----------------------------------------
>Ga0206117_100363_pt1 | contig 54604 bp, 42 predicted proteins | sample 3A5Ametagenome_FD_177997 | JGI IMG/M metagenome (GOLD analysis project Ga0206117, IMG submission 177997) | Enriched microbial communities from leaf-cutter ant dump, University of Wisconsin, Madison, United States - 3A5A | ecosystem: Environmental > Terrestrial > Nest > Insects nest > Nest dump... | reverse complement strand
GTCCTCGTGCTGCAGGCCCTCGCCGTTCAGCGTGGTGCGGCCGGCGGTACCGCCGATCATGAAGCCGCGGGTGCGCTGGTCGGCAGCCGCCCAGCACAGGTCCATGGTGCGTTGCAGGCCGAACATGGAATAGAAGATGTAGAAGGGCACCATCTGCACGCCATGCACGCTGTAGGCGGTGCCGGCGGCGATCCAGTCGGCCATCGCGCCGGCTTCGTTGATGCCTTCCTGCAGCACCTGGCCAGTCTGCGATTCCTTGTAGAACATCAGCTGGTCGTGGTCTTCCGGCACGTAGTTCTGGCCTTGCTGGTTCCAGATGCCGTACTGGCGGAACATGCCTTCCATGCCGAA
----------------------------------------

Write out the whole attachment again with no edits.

>Ga0206117_100363_pt1 | contig 54604 bp, 42 predicted proteins | sample 3A5Ametagenome_FD_177997 | JGI IMG/M metagenome (GOLD analysis project Ga0206117, IMG submission 177997) | Enriched microbial communities from leaf-cutter ant dump, University of Wisconsin, Madison, United States - 3A5A | ecosystem: Environmental > Terrestrial > Nest > Insects nest > Nest dump... | reverse complement strand
GTCCTCGTGCTGCAGGCCCTCGCCGTTCAGCGTGGTGCGGCCGGCGGTACCGCCGATCATGAAGCCGCGGGTGCGCTGGTCGGCAGCCGCCCAGCACAGGTCCATGGTGCGTTGCAGGCCGAACATGGAATAGAAGATGTAGAAGGGCACCATCTGCACGCCATGCACGCTGTAGGCGGTGCCGGCGGCGATCCAGTCGGCCATCGCGCCGGCTTCGTTGATGCCTTCCTGCAGCACCTGGCCAGTCTGCGATTCCTTGTAGAACATCAGCTGGTCGTGGTCTTCCGGCACGTAGTTCTGGCCTTGCTGGTTCCAGATGCCGTACTGGCGGAACATGCCTTCCATGCCGAA